Human observations have shown different mortality rates between men and women with various pathological conditions, but this issue has not been widely studied in a heterogeneous population of critically ill patients.
Retrospective analysis of all patients admitted to a mixed medical-surgical, 31-bed intensive care unit (ICU) during 2 different years (1983 and 1995) to evaluate possible differences in mortality between male and female patients and between medical and surgical admissions and variations in these differences over time.
From a total of 4420 admissions (1587 women, 2833 men), women showed a higher mortality, with an odds ratio (OR) of 1.18 (95% confidence interval [CI], 1.02-1.38). This pattern was the same for the 2 periods, and all patient data were therefore analyzed together. After age stratification, the differences were significant for female patients older than 50 years (OR, 1.33; 95% CI, 1.12-1.58) but not in the younger age group. The subgroup of medical admissions had a higher mortality (24.4% vs 7.4%, P<.001) and a higher female proportion (37.9% vs 34.2%, P = .01) than surgical admissions. In multivariate analysis, female sex remained an important predictor of mortality (OR, 1.54; 95% CI, 1.25-1.89). Women had a higher mortality than men in the subgroup of cardiovascular diseases. The highest mortality in female patients was present in the first days after admission and decreased over time, showing a covariance of time and sex.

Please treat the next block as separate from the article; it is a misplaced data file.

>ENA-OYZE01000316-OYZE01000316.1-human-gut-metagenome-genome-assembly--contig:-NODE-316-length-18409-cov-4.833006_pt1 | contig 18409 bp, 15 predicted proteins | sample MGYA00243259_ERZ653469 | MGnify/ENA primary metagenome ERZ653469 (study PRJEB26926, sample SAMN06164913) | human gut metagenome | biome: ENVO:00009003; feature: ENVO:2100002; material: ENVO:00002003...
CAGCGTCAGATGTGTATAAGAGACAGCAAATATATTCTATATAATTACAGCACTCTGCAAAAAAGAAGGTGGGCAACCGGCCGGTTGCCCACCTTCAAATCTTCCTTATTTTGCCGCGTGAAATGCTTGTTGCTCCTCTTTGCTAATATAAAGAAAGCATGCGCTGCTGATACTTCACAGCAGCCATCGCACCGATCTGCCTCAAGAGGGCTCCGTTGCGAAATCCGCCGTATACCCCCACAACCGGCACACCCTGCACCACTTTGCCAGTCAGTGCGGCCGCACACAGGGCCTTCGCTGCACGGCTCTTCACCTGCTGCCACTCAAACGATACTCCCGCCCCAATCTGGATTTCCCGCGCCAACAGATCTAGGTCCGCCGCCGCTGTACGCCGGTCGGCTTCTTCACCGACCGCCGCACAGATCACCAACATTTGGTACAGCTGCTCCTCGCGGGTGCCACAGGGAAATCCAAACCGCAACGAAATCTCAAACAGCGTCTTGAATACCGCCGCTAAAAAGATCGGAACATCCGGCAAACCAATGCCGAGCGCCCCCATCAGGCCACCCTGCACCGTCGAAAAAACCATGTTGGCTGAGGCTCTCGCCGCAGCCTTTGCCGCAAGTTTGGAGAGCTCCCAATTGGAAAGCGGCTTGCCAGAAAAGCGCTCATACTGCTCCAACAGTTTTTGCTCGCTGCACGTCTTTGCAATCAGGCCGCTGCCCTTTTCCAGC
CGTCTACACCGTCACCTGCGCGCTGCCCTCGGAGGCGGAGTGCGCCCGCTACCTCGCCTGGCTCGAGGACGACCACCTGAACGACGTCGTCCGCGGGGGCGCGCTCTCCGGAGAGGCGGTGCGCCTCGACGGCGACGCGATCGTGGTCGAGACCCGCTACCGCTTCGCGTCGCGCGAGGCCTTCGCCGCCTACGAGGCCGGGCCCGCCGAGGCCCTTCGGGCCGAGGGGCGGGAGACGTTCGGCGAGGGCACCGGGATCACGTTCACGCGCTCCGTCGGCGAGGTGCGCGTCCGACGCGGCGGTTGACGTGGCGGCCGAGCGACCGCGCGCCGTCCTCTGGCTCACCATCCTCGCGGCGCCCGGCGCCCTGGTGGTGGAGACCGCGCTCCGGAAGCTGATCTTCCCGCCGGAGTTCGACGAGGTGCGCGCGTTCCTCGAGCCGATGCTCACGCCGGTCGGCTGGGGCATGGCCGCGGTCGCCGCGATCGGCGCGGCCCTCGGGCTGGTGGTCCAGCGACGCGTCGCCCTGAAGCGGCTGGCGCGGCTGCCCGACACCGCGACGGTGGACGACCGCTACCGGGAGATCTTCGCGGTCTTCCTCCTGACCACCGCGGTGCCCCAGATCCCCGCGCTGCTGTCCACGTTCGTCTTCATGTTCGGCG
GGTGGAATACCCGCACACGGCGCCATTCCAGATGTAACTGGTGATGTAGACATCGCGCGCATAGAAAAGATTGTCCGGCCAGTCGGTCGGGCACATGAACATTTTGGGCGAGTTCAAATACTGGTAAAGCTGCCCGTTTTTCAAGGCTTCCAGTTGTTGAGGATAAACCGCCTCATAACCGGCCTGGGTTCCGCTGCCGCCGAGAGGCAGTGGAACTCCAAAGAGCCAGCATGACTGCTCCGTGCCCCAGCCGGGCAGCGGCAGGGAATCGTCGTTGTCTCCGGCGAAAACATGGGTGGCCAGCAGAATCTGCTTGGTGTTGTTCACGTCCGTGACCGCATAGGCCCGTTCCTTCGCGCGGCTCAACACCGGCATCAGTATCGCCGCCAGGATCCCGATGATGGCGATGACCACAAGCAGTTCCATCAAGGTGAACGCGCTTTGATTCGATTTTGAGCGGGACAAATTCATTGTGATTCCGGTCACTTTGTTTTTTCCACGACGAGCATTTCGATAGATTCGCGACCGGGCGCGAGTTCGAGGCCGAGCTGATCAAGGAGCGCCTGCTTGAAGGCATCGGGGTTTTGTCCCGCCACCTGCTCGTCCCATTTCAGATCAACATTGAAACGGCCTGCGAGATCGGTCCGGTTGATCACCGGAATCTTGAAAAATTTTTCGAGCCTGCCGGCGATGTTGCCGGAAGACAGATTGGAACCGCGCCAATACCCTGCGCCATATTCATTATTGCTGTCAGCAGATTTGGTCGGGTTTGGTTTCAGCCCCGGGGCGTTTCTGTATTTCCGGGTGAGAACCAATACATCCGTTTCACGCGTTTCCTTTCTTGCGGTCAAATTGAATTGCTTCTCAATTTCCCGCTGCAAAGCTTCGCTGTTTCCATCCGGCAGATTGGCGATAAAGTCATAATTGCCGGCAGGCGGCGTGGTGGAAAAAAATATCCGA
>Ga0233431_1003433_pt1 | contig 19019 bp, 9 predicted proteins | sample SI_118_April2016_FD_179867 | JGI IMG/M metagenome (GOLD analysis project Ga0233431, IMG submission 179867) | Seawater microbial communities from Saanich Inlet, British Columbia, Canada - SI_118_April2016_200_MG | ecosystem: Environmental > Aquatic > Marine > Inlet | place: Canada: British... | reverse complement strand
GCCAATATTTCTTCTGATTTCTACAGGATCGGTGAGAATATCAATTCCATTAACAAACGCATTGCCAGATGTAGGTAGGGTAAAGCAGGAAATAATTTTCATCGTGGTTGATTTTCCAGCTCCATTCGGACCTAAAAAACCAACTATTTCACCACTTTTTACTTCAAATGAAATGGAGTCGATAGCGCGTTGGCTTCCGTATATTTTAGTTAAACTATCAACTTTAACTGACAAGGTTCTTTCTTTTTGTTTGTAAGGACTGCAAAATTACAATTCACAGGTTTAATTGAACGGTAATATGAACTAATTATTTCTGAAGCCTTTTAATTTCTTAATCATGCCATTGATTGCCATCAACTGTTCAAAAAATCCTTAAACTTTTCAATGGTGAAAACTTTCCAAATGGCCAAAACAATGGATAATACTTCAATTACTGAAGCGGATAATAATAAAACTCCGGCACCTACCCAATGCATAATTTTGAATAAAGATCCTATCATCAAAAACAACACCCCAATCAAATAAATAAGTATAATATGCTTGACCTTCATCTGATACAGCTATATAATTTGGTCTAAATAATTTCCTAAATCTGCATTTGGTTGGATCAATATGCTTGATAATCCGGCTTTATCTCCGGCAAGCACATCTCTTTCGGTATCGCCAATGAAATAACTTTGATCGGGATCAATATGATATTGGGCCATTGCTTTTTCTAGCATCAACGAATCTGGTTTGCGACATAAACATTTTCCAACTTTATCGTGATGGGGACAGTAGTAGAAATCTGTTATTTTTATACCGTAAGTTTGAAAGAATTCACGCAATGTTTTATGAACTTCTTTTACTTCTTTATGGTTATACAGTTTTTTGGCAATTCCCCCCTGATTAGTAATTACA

In a mixed medical-surgical ICU, older women have a higher mortality rate than men. This difference is not apparent for patients staying longer in the ICU.